Intelligent identification solutions drive accuracy and efficiency.

By Michael Kaufmann, Director, Market Development, Logistics for Avery Dennison

Tetris is a tile-matching video game created by Russian software engineer Alexey Pajitnov in 1984 for the Electronika 60 computer. Although complex supply chains aren’t a game, loading trucks is often compared to Tetris. That’s because the efficient placement of a multitude of different size, weight and shape parcels into a truck is in many ways like the game’s goal of fitting as many multi-shaped tiles as possible into an on-screen grid.

Among the many key benefits offered by identity solutions is the ability for RFID-enabled intelligent labels to enable winning the Tetris-like challenge of loading trucks. However, supply chain leaders across the enterprise need first to recognize that the supply chain is not a set of standalone “links.” On the contrary, supply chains should be viewed holistically to leverage advances in data infrastructure that enable a total ecosystem of item + shipping specific information across each touch point of a supply chain – including the most efficient means for loading trucks.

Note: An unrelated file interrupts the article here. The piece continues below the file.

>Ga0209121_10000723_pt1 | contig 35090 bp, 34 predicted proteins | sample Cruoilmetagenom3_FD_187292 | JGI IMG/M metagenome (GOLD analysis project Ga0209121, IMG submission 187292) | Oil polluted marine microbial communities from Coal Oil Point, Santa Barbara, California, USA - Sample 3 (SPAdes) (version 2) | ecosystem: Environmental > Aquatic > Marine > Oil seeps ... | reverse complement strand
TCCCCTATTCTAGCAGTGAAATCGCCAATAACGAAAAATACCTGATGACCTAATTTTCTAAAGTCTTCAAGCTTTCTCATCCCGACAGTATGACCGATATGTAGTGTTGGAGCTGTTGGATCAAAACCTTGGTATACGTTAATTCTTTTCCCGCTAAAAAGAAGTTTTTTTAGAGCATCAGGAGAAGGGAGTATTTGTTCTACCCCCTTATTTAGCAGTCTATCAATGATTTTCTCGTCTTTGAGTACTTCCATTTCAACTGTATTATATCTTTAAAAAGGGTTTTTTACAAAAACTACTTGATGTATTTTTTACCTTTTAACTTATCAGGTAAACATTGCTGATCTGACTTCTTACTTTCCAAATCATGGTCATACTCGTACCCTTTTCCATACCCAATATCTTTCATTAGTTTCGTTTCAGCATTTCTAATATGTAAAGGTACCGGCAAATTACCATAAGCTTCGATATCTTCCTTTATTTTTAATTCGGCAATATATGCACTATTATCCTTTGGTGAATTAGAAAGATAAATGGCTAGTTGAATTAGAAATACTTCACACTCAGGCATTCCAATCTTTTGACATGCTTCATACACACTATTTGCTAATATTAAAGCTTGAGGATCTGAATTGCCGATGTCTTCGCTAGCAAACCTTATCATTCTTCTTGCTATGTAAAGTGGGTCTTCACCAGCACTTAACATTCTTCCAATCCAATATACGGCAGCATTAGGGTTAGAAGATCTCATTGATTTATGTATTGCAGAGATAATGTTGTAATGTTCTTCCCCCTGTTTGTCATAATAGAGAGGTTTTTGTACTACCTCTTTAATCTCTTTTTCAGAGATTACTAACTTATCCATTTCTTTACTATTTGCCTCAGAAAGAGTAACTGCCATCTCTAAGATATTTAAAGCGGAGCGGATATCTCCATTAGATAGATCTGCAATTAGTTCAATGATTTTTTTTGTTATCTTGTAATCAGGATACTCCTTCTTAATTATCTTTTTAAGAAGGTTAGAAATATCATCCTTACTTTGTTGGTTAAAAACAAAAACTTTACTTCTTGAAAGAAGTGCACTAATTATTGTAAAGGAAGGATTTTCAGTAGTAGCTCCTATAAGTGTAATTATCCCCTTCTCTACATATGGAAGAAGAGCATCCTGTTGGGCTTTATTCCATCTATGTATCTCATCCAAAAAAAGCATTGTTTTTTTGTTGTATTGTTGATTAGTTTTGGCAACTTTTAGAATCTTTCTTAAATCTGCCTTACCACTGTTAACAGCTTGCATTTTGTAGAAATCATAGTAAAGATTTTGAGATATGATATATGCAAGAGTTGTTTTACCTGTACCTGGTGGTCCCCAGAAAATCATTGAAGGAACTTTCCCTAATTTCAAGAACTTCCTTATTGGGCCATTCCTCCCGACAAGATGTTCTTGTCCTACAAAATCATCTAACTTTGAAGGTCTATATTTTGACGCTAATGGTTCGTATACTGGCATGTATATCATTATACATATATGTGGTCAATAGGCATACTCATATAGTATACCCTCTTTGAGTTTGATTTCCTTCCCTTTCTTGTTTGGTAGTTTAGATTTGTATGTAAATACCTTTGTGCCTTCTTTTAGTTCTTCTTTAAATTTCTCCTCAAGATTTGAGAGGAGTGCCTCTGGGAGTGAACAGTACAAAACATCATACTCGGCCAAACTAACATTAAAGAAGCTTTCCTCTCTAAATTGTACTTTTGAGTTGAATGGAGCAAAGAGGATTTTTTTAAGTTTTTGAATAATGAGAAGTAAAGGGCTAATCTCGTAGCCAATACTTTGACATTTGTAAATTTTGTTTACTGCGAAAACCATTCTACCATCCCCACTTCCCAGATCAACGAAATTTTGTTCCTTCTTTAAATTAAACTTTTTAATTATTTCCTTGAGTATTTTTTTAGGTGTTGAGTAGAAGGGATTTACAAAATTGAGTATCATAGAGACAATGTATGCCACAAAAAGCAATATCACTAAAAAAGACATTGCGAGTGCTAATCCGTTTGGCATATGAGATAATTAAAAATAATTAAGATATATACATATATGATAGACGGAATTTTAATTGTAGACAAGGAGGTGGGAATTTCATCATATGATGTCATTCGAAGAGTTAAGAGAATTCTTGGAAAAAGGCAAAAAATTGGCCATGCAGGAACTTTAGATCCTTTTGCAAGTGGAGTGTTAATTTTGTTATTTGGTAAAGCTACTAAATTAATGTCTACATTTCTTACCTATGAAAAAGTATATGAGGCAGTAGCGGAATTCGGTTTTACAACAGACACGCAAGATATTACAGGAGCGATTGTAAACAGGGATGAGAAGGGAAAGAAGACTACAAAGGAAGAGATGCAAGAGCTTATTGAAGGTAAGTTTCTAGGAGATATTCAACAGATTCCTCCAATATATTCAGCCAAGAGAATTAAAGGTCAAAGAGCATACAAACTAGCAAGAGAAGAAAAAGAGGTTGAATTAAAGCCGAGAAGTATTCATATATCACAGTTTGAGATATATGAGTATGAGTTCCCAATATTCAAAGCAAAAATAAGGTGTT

The Promise of Data

In its 2013 report titled Big Data in Logistics, DHL proclaimed that “The logistics sector is ideally placed to benefit from the technological and methodological advancements of Big Data” and predicted “huge untapped potential for improving operational efficiency and customer experience and creating useful new business models.”

Today, the transformation of logistics to a data-based model is no longer a futuristic fantasy. The ability to create a digital id, carry it through the supply chain, capture all transactions along the way, and action against that data, has now become a reality. Intelligent identification solutions exist to optimize item-level data captured at the beginning of a product’s journey, enabling full inventory visibility and accuracy, as well as enhanced routing speed for all partners along the supply chain. With product-level data, supply chain execs are empowered to analyze and make intelligent real-time decisions with the ebbs and flows of demand.

Accuracy is Essential

The utilization of item-level data throughout the supply chain enables speed with accuracy that directly impacts the Tetris “endgame” for trucks as they transport parcels from point “A” to point “B.”

Consider a logistics scenario with an RFID-enabled intelligent label applied at the source of an item. As the item begins its journey, the data captured and carried in that label enables shipment verification: when the “intelligently” labelled products arrive at a facility or warehouse, the recipient can quickly confirm that what was received is precisely what was expected and manage inbound processes for truckloads effectively.